Korean migration to North America: some prices that matter

J. D. Han, Peter Ibbott

Abstract


The empirical migration literature has emphasized the role that differences in the return to human capital play in the migration decision. In this paper, we argue that many migrants are also concerned with differences in the return to the financial capital that they bring with them. One testable implication of the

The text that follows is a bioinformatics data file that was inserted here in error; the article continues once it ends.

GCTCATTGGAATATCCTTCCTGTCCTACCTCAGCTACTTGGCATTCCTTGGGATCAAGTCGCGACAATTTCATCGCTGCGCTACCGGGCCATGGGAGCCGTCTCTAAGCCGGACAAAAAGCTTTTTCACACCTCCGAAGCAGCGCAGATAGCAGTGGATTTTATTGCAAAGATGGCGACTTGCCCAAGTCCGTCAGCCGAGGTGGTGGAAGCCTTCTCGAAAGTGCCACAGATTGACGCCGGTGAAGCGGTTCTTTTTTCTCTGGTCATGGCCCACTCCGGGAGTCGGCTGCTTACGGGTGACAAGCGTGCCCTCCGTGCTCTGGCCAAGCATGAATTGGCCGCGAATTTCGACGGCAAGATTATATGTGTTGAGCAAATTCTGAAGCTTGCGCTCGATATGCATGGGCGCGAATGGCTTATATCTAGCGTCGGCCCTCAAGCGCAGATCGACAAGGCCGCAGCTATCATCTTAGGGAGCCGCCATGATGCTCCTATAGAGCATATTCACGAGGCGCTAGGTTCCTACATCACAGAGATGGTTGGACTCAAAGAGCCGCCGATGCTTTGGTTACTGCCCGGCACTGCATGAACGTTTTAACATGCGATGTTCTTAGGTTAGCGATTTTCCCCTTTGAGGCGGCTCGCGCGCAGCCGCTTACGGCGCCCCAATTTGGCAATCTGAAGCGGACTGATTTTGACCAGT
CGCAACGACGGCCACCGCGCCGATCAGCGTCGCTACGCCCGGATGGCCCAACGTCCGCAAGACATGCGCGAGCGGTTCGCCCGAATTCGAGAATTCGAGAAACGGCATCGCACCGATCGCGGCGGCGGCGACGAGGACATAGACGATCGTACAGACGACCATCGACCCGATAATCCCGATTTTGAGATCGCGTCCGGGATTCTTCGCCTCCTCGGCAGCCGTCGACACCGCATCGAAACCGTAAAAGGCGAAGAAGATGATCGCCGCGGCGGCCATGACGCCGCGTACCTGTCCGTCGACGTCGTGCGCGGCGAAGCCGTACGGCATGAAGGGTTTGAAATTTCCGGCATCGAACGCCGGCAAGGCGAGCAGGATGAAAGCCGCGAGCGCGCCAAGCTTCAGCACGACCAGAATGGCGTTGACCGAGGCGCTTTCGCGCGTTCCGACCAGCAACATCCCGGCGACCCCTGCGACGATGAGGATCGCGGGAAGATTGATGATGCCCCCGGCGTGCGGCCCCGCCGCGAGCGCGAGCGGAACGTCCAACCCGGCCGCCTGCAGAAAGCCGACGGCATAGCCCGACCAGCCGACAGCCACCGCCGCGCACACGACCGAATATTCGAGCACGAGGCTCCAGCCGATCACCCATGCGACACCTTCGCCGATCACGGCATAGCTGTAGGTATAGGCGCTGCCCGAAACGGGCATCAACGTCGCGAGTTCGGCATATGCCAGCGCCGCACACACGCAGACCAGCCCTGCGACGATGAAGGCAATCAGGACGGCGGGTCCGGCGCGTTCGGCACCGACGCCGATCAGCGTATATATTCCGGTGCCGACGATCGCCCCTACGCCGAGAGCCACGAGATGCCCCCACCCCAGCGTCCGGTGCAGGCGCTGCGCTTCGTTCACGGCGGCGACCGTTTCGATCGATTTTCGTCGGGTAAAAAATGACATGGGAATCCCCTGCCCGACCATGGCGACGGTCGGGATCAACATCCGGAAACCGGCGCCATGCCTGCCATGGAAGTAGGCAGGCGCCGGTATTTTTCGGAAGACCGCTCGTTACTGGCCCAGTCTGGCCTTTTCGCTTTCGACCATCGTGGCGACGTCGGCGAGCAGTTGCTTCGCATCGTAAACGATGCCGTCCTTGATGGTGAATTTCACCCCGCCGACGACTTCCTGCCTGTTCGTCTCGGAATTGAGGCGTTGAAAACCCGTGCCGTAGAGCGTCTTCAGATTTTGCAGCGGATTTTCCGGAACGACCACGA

theory is that depreciation in the value of the Canadian dollar relative to the U.S. dollar should cause some migrants to substitute Canada for the United States as their destination of choice. Using data on Korean immigration to Canada and the United States, we estimate a regression model to test this hypothesis. The statistical evidence strongly supports a conclusion that exchange rate movements can cause some migrants to substitute destinations.

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